DSLR Sync Drift in Final Cut Pro

This post is a follow-up to my earlier post about the 99.9% speed problem that some people encounter with Final Cut Pro. I have learned a few things since then so now I can explain better what is going on. I have also simplified the procedure for avoiding the problem. Thanks go to Philip Bloom and Robin Charters for illuminating discussions about this unfortunately complex topic.

Symptom: My sound drifts out of sync!

You carefully synchronized your audio track with your video. (I hope you used PluralEyes :). It lines up nicely at one point in the timeline, but the farther away you get from that point the more out of sync the audio and video get.

There are a couple of different reasons why this can happen. Perhaps the clock in your audio recorder is not very accurate. (The Zoom H4 and M-Audio Microtrack are not very good in this regard. The Zoom H4n however is excellent and is highly recommended.) Another possibility is that some frames were dropped while capturing.

But if you are working in Final Cut Pro, a far more likely explanation is that it has not been set up exactly right. More specifically if you sometimes work with NTSC frame rates (like 23.98 or 29.97) and sometimes with non-NTSC frame rates (like 25 for PAL or 30 for the Canon 5D), then you have to take some care.

This problem is not specific to video from DSLRs but their rise in popularity and the accompanying increase in the use of dual-system audio techniques has resulted in the problem showing up more often.

A not-recommended solution

Some people solve the problem by changing the speed of the audio clips to 99.9% or 100.1% depending on which version of the problem is happening. I don't recommend this approach because it causes the audio to get resampled twice for no reason, which extracts a performance and quality penalty, and because it can cause issues in downstream processing. Better to set up FCP properly in the first place.

The recommended solution

In this section I'll just tell you what to do so you can get back to editing. But if you want to know why, you can read more about that farther down.

The key points to avoid the problem are these:
1. Don't mix NTSC and non-NTSC material in one sequence. (Instead, use Compressor to conform everything to a common frame rate.)
2. Use an Easy Setup that matches your clips, especially with respect to the NTSC properties of the frame rate.

How to avoid the problem in the first place

1. In FCP, close all open projects. Update: It wouldn't hurt to also turn off the option to automatically re-open the last project in FCP. (Uncheck the box Final Cut Pro > User Preferences... > Open last project on application launch.)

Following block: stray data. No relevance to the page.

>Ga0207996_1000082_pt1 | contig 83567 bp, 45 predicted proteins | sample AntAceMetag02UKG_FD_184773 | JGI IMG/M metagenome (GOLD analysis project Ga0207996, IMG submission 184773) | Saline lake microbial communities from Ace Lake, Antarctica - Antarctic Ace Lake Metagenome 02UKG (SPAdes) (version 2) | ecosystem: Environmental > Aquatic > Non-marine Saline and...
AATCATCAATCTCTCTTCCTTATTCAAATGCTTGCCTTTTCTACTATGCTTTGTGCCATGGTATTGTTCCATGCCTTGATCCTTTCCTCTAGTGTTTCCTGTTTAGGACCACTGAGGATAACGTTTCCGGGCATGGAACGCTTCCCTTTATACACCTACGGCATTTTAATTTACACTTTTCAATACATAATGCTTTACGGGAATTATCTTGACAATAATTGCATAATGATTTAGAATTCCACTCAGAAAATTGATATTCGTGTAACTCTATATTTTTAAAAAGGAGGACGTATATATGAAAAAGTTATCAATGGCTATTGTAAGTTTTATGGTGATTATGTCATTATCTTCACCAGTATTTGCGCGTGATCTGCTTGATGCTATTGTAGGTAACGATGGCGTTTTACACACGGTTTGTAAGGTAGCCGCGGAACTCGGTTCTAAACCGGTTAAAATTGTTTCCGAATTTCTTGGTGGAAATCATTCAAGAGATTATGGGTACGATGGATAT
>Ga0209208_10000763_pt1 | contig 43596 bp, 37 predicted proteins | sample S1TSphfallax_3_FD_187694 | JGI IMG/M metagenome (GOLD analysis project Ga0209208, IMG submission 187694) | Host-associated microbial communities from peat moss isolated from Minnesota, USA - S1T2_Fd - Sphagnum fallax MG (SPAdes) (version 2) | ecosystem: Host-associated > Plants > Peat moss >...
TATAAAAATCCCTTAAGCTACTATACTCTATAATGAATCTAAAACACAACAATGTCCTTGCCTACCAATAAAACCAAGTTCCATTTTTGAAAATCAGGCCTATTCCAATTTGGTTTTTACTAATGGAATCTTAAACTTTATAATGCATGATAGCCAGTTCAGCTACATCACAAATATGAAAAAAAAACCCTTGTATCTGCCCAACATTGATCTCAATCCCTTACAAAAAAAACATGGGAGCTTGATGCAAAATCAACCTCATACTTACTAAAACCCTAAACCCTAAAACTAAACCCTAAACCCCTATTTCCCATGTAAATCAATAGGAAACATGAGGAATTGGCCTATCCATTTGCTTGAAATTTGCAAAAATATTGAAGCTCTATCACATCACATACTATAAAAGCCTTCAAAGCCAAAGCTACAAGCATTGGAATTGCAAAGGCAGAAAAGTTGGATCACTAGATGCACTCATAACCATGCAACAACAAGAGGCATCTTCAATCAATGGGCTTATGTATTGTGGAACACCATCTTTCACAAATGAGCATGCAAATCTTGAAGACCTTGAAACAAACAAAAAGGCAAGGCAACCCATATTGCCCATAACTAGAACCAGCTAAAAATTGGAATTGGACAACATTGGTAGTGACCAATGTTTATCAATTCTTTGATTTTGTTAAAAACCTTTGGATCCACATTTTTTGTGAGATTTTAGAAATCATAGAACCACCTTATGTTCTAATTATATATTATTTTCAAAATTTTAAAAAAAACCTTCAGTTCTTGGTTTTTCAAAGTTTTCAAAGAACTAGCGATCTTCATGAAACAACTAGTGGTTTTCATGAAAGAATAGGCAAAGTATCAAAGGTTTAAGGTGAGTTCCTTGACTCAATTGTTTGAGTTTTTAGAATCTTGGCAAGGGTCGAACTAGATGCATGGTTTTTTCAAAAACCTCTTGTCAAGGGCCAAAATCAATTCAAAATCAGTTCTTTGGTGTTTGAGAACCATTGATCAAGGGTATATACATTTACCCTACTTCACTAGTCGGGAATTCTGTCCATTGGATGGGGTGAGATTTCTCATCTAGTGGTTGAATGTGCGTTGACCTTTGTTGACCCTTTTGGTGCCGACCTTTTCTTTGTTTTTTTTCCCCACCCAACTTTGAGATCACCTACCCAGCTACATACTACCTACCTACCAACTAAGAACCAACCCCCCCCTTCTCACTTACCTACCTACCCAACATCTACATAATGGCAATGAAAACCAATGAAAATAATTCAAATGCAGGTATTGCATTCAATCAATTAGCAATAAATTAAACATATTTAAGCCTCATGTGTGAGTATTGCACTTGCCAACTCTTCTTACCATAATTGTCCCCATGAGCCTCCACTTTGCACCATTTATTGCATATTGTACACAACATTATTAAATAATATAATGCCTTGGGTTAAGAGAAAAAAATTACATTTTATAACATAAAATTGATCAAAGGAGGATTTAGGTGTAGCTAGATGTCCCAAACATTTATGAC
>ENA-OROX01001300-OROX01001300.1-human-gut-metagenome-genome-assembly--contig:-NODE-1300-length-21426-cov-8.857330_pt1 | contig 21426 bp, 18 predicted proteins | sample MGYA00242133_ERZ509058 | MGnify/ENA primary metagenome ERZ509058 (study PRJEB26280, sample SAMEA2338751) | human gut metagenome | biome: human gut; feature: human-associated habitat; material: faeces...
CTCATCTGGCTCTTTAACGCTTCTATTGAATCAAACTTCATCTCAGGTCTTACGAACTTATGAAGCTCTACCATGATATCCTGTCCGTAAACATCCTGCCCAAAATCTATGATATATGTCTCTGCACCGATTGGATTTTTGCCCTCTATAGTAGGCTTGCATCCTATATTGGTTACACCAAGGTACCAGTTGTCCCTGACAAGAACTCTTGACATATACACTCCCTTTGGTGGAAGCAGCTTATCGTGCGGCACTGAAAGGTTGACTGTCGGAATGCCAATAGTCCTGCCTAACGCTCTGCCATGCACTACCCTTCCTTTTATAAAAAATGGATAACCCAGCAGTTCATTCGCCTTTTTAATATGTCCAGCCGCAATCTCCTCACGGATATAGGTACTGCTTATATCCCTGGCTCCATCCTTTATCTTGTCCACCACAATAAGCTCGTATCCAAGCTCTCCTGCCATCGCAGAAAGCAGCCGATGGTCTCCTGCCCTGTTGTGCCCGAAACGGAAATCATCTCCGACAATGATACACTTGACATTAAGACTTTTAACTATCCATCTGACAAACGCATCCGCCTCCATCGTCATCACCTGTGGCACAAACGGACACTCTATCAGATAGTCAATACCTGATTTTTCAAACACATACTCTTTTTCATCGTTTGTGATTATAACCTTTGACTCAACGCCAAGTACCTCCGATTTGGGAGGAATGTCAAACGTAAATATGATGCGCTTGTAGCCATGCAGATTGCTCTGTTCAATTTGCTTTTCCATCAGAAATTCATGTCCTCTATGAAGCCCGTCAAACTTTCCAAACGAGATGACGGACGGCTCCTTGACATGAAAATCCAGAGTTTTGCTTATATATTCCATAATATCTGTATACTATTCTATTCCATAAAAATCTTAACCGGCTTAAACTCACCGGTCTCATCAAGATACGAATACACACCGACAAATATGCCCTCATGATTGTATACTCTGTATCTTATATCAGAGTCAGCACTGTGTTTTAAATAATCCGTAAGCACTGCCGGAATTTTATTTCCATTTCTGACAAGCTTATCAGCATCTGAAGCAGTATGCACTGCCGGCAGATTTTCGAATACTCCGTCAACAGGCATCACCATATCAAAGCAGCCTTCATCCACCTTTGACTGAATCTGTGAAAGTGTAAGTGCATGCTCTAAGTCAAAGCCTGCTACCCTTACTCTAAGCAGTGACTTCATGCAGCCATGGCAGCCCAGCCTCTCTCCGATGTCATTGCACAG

2. From the FCP menu choose an Easy Setup that matches the frame rate of your video clips. If you can't find an exact match, pick one with the same NTSC properties as your video. For example, if you are working with 30.00 fps material from a Canon 5D, then choose an Easy Setup with a 25 fps frame rate.
3. Quit and re-start FCP.
4. Create a new project and import your clips.
5. Add your video clips to the timeline first so that Final Cut will auto-conform the sequence if that's needed.

How to fix a broken sequence

The following procedure is not foolproof but it has worked for people, and it's pretty quick to try. I just wouldn't rely on it.

Maybe you've already done a lot of work on your project and can't bear the thought of starting over again from scratch. The following procedure will let you solve the problem for an existing sequence, but it may have to be re-done if you add more audio clips later. Because of this fragility it is not our preferred procedure.

1. Select the problem sequence in the FCP browser, right-click it and choose Export > XML.
2. Open that XML file in a text editor.
3. Look for the tags <ntsc>. If they all say
or if they all say
then you don't have a problem. But if there is a mix of TRUE and FALSE values, you need to change them so they are all the same. What value should you pick? The one that matches the NTSC-ness of your video clips.

Once you have fixed the XML, you must go through the procedure to establish a new Easy Setup as above or the NTSC changes won't stick.

Why does this work?

When you add a video clip to a sequence, FCP knows what frame rate to use: it just looks at the video clip properties. Audio doesn't have a frame rate like video, but FCP needs to assign it one because many editing operations are tied to the video frame rate. So when you add an audio clip to a sequence, FCP has to pick a frame rate for it.

That choice is apparently made based on the sequence presets (which are set by the Easy Setup), and can depend on what settings are in the cache, not just those that are currently selected. You have to go through all the re-start, etc. steps to ensure that the cache is cleared. FCP seems to be able to adapt to whatever frames-per-second are chosen, but it needs some help to get the NTSC property right.

But you don't need to understand those subtleties. You'll be safe if you always follow these steps: (1) choose an appropriate Easy Setup, (2) restart FCP, (3) create a new project.


PluralEyes on the Digital Convergence Podcast

I was interviewed today by the very nice Carl Olson for the latest episode of his Digital Convergence podcast. We talked mainly about PluralEyes but managed to fit in some thoughts on left-brain/right-brain duality and making 3D movies too. Digital Convergence is a new podcast about all matters to do with making video with the new breeds of hybrid DSLR cameras. Carl has put his finger on a hot topic and it's good to see a well-produced podcast on the subject.